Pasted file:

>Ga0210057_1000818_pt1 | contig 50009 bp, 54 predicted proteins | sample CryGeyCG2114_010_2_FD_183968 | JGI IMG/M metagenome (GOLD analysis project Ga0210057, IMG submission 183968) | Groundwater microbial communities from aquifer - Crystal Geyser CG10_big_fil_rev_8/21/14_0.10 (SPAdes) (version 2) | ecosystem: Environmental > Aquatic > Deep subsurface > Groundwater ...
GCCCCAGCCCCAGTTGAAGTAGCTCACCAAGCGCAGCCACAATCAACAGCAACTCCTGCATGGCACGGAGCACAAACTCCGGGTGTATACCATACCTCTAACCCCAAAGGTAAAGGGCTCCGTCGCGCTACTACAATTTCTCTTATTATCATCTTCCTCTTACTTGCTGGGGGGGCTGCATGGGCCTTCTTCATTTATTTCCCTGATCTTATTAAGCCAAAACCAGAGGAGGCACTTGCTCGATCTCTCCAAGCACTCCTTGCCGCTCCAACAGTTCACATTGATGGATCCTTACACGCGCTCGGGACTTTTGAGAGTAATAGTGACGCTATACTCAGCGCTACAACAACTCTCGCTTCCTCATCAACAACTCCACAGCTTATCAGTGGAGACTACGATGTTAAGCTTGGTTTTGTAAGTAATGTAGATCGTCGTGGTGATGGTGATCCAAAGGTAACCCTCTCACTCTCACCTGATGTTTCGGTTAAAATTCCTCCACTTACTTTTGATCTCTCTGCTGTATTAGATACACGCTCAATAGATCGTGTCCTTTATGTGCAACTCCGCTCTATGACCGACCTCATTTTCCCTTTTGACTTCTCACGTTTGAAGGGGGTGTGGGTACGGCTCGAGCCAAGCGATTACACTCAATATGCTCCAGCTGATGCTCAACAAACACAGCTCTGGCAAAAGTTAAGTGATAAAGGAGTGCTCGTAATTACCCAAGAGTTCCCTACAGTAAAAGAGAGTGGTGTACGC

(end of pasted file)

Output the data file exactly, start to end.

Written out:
>Ga0210057_1000818_pt1 | contig 50009 bp, 54 predicted proteins | sample CryGeyCG2114_010_2_FD_183968 | JGI IMG/M metagenome (GOLD analysis project Ga0210057, IMG submission 183968) | Groundwater microbial communities from aquifer - Crystal Geyser CG10_big_fil_rev_8/21/14_0.10 (SPAdes) (version 2) | ecosystem: Environmental > Aquatic > Deep subsurface > Groundwater ...
GCCCCAGCCCCAGTTGAAGTAGCTCACCAAGCGCAGCCACAATCAACAGCAACTCCTGCATGGCACGGAGCACAAACTCCGGGTGTATACCATACCTCTAACCCCAAAGGTAAAGGGCTCCGTCGCGCTACTACAATTTCTCTTATTATCATCTTCCTCTTACTTGCTGGGGGGGCTGCATGGGCCTTCTTCATTTATTTCCCTGATCTTATTAAGCCAAAACCAGAGGAGGCACTTGCTCGATCTCTCCAAGCACTCCTTGCCGCTCCAACAGTTCACATTGATGGATCCTTACACGCGCTCGGGACTTTTGAGAGTAATAGTGACGCTATACTCAGCGCTACAACAACTCTCGCTTCCTCATCAACAACTCCACAGCTTATCAGTGGAGACTACGATGTTAAGCTTGGTTTTGTAAGTAATGTAGATCGTCGTGGTGATGGTGATCCAAAGGTAACCCTCTCACTCTCACCTGATGTTTCGGTTAAAATTCCTCCACTTACTTTTGATCTCTCTGCTGTATTAGATACACGCTCAATAGATCGTGTCCTTTATGTGCAACTCCGCTCTATGACCGACCTCATTTTCCCTTTTGACTTCTCACGTTTGAAGGGGGTGTGGGTACGGCTCGAGCCAAGCGATTACACTCAATATGCTCCAGCTGATGCTCAACAAACACAGCTCTGGCAAAAGTTAAGTGATAAAGGAGTGCTCGTAATTACCCAAGAGTTCCCTACAGTAAAAGAGAGTGGTGTACGC